A new report from the U.S. Census released Thursday suggests that divorce rates for men and women in the United States vary by region, and not necessarily in ways one might expect.
The findings, based on data collected by the American Community Survey in 2009 and published in a new report titled Marital Events of Americans: 2009, indicate that men and women in the southern United States have the highest divorce rates in the country, while those in the Northeast have the lowest (2009 is the most recent year for which Census data on this topic is available).
There are 10.2 divorces per 1000 men in the South (defined by the Census as Delaware, District of Columbia, Florida, Georgia, Maryland, North and South Carolina, Virginia, West Virginia, Alabama, Kentucky, Mississippi, Tennessee, Arkansas, Louisiana, Oklahoma, and Texas) and 11.1 per 1000 women--above the national average of 9.2 for men and 9.7 for women in 2009. In the Northeast (defined as Connecticut, Maine, Massachusetts, New Hampshire, Rhode Island, Vermont, New Jersey, New York, and Pennsylvania) the rate is 7.2 per 1000 for men and 7.5 per 1,000 for women in 2009. Two notable exceptions are Alaska and Maine--two states where divorce rates for men and women rank in the top 10.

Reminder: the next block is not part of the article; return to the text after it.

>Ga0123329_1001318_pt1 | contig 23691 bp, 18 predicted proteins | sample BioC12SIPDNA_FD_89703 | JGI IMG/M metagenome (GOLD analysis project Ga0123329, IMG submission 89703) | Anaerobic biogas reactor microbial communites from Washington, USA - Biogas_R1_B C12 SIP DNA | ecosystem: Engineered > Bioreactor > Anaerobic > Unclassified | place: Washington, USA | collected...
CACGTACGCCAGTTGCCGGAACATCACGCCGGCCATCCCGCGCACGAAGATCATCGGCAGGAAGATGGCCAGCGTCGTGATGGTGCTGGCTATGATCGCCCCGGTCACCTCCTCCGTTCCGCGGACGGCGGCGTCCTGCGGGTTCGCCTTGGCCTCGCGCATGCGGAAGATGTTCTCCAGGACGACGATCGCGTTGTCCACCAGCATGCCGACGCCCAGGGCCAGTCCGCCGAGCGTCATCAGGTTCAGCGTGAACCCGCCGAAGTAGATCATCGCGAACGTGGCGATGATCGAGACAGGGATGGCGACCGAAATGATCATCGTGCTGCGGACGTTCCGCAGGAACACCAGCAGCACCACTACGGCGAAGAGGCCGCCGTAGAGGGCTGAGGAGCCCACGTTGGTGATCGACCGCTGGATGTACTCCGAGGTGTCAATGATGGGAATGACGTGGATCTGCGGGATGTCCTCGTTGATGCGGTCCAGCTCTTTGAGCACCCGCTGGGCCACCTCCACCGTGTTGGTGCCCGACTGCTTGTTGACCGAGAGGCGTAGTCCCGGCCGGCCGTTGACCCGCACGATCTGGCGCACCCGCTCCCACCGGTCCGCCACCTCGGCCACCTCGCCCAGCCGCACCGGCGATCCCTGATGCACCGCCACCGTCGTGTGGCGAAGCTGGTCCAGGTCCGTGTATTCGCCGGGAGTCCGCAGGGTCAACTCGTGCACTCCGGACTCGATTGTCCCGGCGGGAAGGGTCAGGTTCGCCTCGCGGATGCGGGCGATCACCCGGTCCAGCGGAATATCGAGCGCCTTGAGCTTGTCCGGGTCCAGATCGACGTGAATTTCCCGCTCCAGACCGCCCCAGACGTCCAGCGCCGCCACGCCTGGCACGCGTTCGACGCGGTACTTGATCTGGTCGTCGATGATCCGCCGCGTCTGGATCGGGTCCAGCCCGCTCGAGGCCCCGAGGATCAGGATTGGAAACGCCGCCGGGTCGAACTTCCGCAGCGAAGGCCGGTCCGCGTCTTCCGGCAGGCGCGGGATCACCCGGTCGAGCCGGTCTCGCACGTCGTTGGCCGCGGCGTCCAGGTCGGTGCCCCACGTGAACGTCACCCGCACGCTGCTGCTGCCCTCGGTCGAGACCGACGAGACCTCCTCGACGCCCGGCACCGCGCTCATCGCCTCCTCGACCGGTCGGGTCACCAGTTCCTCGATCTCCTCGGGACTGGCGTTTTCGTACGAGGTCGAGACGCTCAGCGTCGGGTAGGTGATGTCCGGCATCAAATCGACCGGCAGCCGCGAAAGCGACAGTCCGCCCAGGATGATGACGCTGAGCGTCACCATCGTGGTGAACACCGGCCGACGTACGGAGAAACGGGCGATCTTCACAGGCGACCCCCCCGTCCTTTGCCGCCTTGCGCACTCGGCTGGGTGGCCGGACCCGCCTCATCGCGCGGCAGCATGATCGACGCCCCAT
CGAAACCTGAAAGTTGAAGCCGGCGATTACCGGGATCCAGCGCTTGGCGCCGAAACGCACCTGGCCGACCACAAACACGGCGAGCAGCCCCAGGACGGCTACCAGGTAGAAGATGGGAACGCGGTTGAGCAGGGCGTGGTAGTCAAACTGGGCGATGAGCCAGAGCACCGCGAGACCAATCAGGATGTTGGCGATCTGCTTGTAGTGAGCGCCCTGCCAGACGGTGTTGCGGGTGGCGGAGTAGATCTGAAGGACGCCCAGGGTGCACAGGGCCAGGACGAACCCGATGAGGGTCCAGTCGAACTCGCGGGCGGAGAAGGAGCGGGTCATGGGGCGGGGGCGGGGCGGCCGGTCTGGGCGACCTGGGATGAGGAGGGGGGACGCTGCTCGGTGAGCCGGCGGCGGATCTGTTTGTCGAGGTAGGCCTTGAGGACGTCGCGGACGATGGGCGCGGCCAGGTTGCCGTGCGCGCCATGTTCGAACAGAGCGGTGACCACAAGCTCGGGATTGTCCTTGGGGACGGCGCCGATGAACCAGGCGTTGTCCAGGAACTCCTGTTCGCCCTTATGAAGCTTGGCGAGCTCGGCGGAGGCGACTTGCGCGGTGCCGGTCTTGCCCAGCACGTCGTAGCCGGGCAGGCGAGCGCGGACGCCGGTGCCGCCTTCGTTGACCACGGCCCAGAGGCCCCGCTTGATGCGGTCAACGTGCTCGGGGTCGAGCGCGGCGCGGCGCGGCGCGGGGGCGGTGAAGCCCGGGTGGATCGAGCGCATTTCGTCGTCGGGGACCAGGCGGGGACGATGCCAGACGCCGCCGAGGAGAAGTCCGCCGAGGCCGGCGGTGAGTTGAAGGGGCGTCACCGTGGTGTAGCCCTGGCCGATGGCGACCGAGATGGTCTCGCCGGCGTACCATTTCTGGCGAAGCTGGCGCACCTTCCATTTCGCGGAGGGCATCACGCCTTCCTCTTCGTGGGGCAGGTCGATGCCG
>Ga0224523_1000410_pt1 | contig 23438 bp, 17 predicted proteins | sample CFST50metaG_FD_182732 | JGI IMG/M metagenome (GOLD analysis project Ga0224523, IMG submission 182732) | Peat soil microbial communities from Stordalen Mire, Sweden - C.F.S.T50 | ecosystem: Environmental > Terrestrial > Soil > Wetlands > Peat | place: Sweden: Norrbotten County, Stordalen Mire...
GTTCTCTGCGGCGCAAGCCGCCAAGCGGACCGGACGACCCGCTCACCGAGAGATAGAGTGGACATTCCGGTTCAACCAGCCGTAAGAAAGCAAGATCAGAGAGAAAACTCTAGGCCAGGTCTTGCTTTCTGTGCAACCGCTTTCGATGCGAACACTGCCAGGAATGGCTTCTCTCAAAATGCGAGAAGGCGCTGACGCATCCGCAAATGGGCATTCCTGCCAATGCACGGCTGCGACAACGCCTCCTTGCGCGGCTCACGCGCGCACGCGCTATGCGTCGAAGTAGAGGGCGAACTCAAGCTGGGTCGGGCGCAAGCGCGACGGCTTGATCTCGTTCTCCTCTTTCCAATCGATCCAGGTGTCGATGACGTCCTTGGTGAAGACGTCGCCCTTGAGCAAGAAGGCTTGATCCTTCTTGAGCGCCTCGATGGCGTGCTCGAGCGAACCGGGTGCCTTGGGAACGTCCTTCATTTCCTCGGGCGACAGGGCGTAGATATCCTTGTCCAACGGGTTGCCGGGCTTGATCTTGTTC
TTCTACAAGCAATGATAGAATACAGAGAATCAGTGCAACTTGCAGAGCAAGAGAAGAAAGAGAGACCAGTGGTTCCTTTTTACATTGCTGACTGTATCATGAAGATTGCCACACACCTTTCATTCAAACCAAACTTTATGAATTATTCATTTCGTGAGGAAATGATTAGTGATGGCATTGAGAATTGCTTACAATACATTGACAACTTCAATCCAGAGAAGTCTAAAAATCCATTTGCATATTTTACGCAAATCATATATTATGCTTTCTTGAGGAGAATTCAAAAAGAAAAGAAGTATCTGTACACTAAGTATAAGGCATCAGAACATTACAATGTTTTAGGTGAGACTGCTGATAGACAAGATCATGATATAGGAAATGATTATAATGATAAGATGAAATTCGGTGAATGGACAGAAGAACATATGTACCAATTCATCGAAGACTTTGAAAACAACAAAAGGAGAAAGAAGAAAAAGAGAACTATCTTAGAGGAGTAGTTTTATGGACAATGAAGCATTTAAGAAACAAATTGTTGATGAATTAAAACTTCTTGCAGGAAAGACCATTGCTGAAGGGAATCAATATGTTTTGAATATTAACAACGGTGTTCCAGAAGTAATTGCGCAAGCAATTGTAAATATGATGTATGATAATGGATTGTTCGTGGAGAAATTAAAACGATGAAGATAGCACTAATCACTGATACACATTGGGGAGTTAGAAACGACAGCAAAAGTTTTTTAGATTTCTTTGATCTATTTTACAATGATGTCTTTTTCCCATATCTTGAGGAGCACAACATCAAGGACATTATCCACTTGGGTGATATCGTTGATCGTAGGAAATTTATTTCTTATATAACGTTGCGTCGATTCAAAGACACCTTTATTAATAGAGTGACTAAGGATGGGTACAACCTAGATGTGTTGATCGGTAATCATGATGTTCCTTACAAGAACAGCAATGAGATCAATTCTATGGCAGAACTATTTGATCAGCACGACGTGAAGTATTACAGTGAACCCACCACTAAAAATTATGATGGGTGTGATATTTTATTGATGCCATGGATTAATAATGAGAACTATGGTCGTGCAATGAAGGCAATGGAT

"Divorce rates tend to be higher in the South because marriage rates are also higher in the South," Diana Elliott, a family demographer at the Census Bureau, said in a statement. "In contrast, in the Northeast, first marriages tend to be delayed and the marriage rates are lower, meaning there are also fewer divorces."
According to the report, rate differences between men and women can be attributed to several factors: Women tend to live longer than men and marry older men. Conversely, men remarry more than women do, so their marriage rates tend to be higher.
The following states have the highest divorce rates in the country for men and women, respectively:
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